Godfrey Place V.C. ' Victoria Cross Winner ' Second World War Signed Cards Autograph £35.00
This is a Hand Signed white card 5.5" x 3.5" by the late English recipient of the Victoria Cross for valour.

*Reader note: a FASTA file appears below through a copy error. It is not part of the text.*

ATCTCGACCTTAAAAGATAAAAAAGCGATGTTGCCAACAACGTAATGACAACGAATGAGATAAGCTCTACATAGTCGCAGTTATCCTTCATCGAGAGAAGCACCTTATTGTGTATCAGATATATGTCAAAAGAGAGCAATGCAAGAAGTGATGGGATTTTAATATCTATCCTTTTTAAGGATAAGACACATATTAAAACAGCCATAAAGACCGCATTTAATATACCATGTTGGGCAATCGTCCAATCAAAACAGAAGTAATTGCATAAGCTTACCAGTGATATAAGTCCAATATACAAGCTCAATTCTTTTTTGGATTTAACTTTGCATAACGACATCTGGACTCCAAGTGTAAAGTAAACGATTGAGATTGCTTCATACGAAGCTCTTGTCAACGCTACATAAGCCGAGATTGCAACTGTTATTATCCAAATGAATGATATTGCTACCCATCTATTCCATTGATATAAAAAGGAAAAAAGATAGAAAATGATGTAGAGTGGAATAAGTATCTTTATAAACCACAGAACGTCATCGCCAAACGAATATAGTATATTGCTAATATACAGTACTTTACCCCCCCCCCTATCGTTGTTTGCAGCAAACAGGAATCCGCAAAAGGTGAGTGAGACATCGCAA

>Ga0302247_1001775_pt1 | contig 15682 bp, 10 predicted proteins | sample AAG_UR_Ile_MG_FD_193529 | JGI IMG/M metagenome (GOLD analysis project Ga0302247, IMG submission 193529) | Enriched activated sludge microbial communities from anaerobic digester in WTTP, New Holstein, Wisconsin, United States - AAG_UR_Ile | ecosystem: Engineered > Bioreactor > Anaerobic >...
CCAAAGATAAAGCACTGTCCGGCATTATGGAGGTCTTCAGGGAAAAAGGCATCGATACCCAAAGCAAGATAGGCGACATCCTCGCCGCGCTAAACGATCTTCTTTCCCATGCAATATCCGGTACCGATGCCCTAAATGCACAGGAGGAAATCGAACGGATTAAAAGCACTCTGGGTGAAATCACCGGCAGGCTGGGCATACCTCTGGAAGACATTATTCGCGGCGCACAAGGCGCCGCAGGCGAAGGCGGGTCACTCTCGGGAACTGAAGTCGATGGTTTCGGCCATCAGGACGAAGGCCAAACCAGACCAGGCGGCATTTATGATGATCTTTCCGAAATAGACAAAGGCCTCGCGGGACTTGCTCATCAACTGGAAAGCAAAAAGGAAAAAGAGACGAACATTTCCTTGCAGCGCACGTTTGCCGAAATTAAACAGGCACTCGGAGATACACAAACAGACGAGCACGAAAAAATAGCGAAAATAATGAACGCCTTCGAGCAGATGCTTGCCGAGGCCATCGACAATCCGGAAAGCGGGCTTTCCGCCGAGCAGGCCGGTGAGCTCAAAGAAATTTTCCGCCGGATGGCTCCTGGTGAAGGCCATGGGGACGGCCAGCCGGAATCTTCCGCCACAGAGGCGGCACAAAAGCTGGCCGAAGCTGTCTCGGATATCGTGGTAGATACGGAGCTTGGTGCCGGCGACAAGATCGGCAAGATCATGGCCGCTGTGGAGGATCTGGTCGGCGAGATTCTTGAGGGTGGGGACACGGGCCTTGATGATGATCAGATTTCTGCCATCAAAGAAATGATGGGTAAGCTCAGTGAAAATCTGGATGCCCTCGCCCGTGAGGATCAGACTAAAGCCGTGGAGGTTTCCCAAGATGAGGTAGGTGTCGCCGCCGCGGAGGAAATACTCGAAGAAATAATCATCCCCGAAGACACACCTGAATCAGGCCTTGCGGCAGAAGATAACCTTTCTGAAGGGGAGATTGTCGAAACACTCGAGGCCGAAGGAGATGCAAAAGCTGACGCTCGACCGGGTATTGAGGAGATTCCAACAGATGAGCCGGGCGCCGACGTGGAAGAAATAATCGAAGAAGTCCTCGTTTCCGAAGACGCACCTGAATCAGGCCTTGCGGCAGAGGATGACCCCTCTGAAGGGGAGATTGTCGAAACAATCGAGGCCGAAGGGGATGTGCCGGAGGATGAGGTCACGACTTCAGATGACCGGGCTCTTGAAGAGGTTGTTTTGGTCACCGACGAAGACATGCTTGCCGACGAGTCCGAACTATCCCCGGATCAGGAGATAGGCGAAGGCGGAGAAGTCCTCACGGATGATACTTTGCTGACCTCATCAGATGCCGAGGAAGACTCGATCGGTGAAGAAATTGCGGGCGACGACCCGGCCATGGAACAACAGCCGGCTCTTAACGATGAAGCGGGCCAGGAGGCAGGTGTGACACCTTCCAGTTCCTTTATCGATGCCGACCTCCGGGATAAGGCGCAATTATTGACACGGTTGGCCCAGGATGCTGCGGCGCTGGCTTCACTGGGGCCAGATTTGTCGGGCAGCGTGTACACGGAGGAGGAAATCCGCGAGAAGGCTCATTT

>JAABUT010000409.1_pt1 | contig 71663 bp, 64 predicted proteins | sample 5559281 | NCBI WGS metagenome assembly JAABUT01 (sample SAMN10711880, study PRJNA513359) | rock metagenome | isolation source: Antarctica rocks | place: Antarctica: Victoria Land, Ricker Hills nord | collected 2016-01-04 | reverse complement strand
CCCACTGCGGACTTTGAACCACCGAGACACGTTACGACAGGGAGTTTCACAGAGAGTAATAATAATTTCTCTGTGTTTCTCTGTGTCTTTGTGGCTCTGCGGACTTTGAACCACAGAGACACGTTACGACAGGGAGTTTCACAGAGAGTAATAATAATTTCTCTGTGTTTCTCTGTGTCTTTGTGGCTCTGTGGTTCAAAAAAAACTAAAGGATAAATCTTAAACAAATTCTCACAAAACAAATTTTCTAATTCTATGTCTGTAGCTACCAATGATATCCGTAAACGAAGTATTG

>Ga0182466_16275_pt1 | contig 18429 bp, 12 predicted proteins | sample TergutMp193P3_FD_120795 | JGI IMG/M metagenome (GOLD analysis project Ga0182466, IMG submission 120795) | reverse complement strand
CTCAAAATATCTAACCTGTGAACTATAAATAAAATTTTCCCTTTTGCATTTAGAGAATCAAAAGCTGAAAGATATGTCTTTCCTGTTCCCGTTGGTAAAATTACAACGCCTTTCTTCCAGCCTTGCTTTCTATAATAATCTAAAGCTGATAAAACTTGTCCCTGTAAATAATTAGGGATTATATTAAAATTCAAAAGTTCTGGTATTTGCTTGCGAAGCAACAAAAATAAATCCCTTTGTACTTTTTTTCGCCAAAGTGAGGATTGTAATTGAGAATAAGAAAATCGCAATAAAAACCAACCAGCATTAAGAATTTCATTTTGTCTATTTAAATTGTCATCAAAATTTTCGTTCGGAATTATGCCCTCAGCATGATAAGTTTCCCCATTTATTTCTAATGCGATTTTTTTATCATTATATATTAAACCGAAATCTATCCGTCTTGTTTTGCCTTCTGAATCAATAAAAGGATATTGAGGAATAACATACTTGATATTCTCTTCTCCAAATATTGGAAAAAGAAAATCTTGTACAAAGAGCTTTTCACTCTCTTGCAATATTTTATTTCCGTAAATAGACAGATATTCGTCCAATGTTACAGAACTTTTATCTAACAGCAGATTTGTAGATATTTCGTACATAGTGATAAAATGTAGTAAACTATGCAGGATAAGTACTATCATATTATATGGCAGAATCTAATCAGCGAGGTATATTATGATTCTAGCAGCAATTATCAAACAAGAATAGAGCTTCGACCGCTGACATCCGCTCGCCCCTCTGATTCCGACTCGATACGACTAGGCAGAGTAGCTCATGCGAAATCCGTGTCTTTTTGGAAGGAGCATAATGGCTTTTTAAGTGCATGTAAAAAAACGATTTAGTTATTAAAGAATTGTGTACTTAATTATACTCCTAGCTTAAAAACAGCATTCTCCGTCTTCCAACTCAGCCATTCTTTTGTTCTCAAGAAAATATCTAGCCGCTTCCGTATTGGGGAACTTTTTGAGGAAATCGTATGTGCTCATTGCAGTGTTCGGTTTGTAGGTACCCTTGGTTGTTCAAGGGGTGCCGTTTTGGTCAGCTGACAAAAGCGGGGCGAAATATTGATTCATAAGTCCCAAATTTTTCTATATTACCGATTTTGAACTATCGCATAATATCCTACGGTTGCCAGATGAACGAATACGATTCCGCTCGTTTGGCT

Rear Admiral Basil Charles Godfrey Place VC, CB, CVO, DSC (19 July 1921 - 27 December 1994) was an English recipient of the Victoria Cross, the highest award for gallantry in the face of the enemy that can be awarded to British and Commonwealth forces. He was 22 years old, and a lieutenant in the Royal Navy during the Second World War when the following deed took place for which he was awarded the VC. On 22 September 1943 at Kafjord, North Norway, Lieutenant Place, commanding Midget Submarine X.7, and another lieutenant (Donald Cameron) commanding Midget Submarine X.6, carried out a most daring and successful attack on the German Battleship Tirpitz. The two submarines had to travel at least 1,000 miles from base, negotiate a mine-field, dodge nets, gun defenses and enemy listening posts. Having eluded all these hazards they finally placed the charges underneath the ship where they went off an hour later, doing so much damage that Tirpitz was out of action for months. The full citation was published in a supplement to the London Gazette of 18 February 1944 (dated 22 February 1944) and read: ADMIRALTY. Whitehall. 22nd February, 1944. The KING has been graciously pleased to approve the award of the VICTORIA CROSS for valour to: Lieutenant Basil Charles Godfrey Place, D.S.C., Royal Navy. Lieutenant Donald Cameron, R.N.R. Lieutenants Place and Cameron were the Commanding Officers of two of His Majesty's Midget Submarines X 7 and X 6 which on 22nd September 1943 carried out a most daring and successful attack on the German Battleship Tirpitz, moored in the protected anchorage of Kaafiord, North Norway. To reach the anchorage necessitated the penetration of an enemy minefield and a passage of fifty miles up the fiord, known to be vigilantly patrolled by the enemy and to be guarded by nets, gun defences and listening posts, this after a passage of at least a thousand miles from base. Having successfully eluded all these hazards and entered the fleet anchorage, Lieutenants Place and Cameron, with a complete disregard for danger, worked their small craft past the close anti-submarine and torpedo nets surrounding the Tirpitz, and from a position inside these nets, carried out a cool and determined attack. Whilst they were still inside the nets a fierce enemy counter attack by guns and depth charges developed which made their withdrawal impossible. Lieutenants Place and Cameron therefore scuttled their craft to prevent them falling into the hands of the enemy. Before doing so they took every measure to ensure the safety of their crews, the majority of whom, together with themselves, were subsequently taken prisoner. In the course of the operation these very small craft pressed home their attack to the full, in doing so accepting all the dangers inherent in such vessels and facing every possible hazard which ingenuity could devise for the protection in harbour of vitally important Capital Ships. The courage, endurance and utter contempt for danger in the immediate face of the enemy shown by Lieutenants Place and Cameron during this determined and successful attack were supreme. Godfrey Place was awarded the Polish Cross of Valour for his service as liaison officer in the Polish submarine ORP Sok´┐½´┐½ and the Distinguished Service Cross for his role in the sinking of the Italian submarine Guglielmotti by HMS Unbeaten off Sicily in March 1942. In 1950, he took the unusual step for a submariner of transferring to the Fleet Air Arm, training as a pilot and gaining his "wings" in 1952. Later that year he saw action in the Korean war, flying the Sea Fury in 801 Squadron from the deck of the carrier Glory. He later achieved the rank of rear-admiral.